The 2012 Fort Worth Opera Festival opened at Bass Performance Hall on Saturday with a soaring and seductive production of Giacomo Puccini's musically gorgeous and theatrically dramatic Tosca, directed by Daniel Pelzig with music director Joe Illick conducting the superb 60-member opera orchestra. The 30-member chorus, supplemented by a 15-member children's chorus, is integrated seamlessly into the moment, delivering a hushed "Te Deum" in the church or an ominous cadence when violence erupts.
Andrew Horn's magnificent 35-foot sets, the tallest ever installed in Bass Hall, recreate the grandeur of an ancient church and a castle battlement in Rome of 1800. Ray Diffen's traditional period costumes are sumptuous, detailed but not fussy, allowing the characters to sweep us into the action—and that they do.
Soprano Carter Scott is a powerful singer and a compelling actress in the title role, her rich voice reverberating through the hall and her handsome presence commanding the stage the way a diva should. Her Tosca is a jealous and playful tease in the first act, a terrified pawn in the second and a passionate woman willing to murder for her lover by the end. Everyone desires Tosca, including the enthusiastic opening night audience, applauding Scott's exquisite solos, then standing and cheering when the final curtain rings down.
Scott's dazzling performance is further enhanced by the robust and virile performance of tenor Roger Honeywell as Cavaradossi, Tosca's lover, a handsome painter who helps his rebel friend escape prison. Their rapturous duet "Non la sospiri" is a lovely embodiment of physical and spiritual yearning—a highlight of the evening.
But such true and tender love is not to be, as all opera buffs know. Opposing the lovers is the villainous Baron Scarpia, a monster of lust and torture played with real physical menace by baritone Michael Chioldi. A big man, he strides the stage in his knee-high boots like he owns Rome. Chioldi's Scarpia is a controlling, vengeful tyrant whose desire for Tosca increases the more she resists him. His deep voice resounds effortlessly, conveying his greed and determination to trick Tosca into making love to him.
Chioldi's range and ease as a singer make credible the attraction of a powerful man—and his will to deceive and seduce Tosca is a terrible force opposing the heroine. He lies with smiling conviction, telling Tosca he will arrange a fake execution of her lover—and safe passage for them both out of the country—if she bows to his pleasure. The scene in Scarpia's rooms when he slams the gasping Tosca onto a table as if to rape her then and there is truly wrenching.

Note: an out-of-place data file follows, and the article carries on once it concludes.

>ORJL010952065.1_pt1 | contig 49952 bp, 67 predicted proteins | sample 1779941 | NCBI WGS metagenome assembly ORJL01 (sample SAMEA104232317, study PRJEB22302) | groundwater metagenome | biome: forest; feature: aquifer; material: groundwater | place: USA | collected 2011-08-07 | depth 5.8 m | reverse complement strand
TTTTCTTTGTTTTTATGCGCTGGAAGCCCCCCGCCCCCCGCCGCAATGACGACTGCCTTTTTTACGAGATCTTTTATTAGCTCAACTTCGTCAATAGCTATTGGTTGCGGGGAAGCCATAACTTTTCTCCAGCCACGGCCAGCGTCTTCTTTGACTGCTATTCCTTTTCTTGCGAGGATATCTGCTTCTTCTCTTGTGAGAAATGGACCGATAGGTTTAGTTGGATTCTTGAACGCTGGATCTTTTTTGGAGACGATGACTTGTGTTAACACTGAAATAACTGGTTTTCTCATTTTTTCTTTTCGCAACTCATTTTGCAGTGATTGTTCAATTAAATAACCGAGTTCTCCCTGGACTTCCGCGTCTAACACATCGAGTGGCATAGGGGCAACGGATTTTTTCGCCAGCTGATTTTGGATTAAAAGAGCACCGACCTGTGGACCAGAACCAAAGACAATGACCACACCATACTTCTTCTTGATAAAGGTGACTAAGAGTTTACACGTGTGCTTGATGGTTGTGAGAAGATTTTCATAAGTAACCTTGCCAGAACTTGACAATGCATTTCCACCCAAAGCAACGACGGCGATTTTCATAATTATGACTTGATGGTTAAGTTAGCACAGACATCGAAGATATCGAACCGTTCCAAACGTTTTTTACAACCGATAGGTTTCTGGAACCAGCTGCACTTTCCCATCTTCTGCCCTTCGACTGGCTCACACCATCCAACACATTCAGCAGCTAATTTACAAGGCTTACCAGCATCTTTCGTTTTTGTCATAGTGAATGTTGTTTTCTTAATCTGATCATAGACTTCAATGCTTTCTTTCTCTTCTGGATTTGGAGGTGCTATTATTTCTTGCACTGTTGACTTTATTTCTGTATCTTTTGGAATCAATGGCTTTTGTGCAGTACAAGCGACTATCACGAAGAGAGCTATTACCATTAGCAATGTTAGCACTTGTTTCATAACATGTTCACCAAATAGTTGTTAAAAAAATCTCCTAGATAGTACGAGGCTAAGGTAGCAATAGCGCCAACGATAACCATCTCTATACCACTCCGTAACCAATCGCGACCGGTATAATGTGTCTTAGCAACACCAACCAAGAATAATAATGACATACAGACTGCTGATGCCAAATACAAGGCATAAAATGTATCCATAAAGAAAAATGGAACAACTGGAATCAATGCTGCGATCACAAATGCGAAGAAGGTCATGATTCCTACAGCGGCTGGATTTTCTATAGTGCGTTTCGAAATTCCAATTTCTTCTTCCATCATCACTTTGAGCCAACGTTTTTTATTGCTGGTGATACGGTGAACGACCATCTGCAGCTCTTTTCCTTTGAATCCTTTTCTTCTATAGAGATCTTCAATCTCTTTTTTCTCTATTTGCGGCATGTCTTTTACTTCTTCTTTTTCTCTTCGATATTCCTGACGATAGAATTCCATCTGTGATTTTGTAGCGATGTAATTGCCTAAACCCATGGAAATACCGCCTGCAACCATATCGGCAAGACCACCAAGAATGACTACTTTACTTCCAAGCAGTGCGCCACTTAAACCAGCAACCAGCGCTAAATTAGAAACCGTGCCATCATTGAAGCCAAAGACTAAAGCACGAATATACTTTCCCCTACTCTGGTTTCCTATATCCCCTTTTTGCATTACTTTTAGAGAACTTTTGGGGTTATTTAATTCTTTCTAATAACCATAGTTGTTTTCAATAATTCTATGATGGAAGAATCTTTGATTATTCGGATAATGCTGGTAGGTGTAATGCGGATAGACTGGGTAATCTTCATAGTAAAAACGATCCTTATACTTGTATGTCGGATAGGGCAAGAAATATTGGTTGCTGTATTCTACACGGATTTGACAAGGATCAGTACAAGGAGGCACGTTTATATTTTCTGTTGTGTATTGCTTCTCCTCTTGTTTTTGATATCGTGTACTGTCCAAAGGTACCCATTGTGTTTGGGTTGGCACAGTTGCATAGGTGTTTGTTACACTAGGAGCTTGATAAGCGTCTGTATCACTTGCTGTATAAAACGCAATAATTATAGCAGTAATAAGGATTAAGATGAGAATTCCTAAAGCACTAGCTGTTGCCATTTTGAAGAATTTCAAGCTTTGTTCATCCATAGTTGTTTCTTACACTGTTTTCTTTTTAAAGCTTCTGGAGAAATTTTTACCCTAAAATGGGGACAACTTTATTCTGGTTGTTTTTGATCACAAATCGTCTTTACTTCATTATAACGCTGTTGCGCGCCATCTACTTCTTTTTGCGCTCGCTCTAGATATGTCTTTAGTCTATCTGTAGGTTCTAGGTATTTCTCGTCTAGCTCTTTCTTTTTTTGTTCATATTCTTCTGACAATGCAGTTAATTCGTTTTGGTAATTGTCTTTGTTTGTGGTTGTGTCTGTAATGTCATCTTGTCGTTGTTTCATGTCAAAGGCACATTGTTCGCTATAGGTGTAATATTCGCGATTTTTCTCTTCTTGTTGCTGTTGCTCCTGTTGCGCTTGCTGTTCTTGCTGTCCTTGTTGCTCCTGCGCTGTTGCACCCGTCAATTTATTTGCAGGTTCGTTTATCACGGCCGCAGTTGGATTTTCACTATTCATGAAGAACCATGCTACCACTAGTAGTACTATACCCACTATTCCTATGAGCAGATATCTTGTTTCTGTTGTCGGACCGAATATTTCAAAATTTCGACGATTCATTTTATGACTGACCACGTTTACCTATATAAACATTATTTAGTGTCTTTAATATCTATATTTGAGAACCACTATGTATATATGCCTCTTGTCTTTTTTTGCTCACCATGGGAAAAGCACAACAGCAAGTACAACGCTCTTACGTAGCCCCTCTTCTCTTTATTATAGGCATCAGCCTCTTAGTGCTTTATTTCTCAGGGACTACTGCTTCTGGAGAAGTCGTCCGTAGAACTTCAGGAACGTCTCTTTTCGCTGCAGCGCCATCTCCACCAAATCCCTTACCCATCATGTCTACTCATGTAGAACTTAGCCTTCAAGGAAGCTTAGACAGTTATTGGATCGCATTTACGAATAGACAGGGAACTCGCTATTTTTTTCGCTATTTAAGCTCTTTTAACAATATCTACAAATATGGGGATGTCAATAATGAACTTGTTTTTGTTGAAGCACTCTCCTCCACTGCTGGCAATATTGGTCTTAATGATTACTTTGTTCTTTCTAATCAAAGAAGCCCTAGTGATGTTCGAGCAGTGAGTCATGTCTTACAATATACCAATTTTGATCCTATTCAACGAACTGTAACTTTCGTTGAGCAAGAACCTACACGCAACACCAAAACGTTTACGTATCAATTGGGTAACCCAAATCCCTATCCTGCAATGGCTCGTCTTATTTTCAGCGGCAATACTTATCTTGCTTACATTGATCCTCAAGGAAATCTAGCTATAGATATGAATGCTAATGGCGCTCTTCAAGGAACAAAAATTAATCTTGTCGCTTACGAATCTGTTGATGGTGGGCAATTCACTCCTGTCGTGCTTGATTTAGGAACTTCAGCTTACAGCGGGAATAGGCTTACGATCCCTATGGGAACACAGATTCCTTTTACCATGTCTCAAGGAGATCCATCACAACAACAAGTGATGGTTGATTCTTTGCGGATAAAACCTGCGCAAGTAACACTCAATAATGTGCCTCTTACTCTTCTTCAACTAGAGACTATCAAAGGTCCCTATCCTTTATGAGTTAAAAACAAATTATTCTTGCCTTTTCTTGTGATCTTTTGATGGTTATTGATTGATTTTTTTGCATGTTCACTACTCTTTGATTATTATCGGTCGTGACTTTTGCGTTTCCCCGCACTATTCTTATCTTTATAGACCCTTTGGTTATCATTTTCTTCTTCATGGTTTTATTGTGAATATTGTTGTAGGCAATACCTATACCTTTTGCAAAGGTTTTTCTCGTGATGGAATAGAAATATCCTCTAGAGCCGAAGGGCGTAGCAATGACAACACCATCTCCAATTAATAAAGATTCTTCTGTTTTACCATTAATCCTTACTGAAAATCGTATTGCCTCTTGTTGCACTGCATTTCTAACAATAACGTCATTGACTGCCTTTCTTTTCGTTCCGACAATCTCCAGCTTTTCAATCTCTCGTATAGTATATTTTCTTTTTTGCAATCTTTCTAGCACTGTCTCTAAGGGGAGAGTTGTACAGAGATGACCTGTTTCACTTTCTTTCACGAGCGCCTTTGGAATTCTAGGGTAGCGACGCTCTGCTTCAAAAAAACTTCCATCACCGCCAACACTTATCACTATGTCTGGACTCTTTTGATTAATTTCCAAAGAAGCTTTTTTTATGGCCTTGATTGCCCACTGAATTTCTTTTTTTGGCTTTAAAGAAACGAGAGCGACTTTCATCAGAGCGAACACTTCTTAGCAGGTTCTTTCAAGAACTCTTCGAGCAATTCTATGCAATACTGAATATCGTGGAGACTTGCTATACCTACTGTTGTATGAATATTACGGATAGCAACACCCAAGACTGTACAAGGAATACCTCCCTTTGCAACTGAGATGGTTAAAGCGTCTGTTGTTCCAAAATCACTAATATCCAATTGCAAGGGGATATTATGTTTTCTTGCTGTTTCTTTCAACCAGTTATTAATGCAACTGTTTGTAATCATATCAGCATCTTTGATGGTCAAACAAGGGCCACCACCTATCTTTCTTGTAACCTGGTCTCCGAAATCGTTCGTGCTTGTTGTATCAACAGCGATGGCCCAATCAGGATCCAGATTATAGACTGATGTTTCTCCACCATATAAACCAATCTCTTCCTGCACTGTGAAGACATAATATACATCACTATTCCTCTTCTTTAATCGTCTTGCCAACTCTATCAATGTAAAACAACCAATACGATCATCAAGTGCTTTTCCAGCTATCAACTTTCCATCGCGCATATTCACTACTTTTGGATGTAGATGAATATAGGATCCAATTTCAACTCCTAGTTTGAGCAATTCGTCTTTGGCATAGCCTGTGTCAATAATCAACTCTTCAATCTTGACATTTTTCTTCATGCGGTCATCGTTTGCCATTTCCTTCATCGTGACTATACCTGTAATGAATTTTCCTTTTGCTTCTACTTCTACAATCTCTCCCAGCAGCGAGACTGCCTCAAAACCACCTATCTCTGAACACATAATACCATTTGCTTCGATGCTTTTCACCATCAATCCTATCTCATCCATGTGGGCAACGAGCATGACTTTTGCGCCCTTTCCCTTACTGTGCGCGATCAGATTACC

But no such force can bring down the pious and passionate Tosca. In the face of Scarpia's lust and fury, and lying flat on her back with her head hung off a table, Scott's gallant Tosca sings a moving "Vissi d'arte" ("I have lived for art"). When Tosca at last staggers to her feet, we are distraught along with this desperate and God-fearing woman as she hides the glittering knife with which to stab her devilish tormenter to death. We are glad when she does what she must and we cheer her on as she takes the safe-conduct note from Scarpia's lifeless fingers and rushes off to rescue Cavaradossi.
The music and the lighting rise together in the last act of Tosca, when the heroine goes at first light to the blue-shadowed ramparts of the prison to meet her lover. The dawn begins with joyous expectations of freedom from tyranny and love fulfilled. As the light increases, and the truth of betrayal and death are made manifest in the real execution of her lover, Scott makes us feel the full shock of Tosca's realization that her lover is, indeed, dead. She leaps to her own death, vowing to meet her betrayer before God's justice, just as the search goes out to find Scarpia's killer. Puccini's music rises to a crescendo—and was there opening night.
Opera happens once more in this thrilling production of Tosca.
◊ Tosca runs in repertory with three other productions: Mozart's The Marriage of Figaro, Jake Heggie's Three Decembers and Mark Adamo's Lysistrata. The remainder of the Fort Worth Opera Festival 2012 performances are:
Friday, May 18, 7:30 p.m. Three Decembers at Scott Theatre OUR REVIEW
Saturday, May 19, 7:30 p.m. The Marriage of Figaro at Bass Hall OUR REVIEW
Sunday, May 20, 2 p.m. Tosca at Bass Hall
Sunday, May 20, 7:30 p.m. Three Decembers at Scott Theatre
Friday, May 25, 7:30 p.m. Tosca at Bass Hall
Saturday, May 26, 2 p.m. Three Decembers at Scott Theatre
Saturday, May 26, 7:30 p.m. Lysistrata at Bass Hall
Sunday, May 27, 2 p.m. The Marriage of Figaro at Bass Hall
Thursday, May 31, 7:30 p.m. Three Decembers at Scott Theatre
Friday, June 1, 7:30 p.m. The Marriage of Figaro at Bass Hall
Saturday, June 2, 2 p.m. Three Decembers at Scott Theatre
Saturday, June 2, 7:30 p.m. Tosca at Bass Hall
Sunday, June 3, 2 p.m. Lysistrata at Bass Hall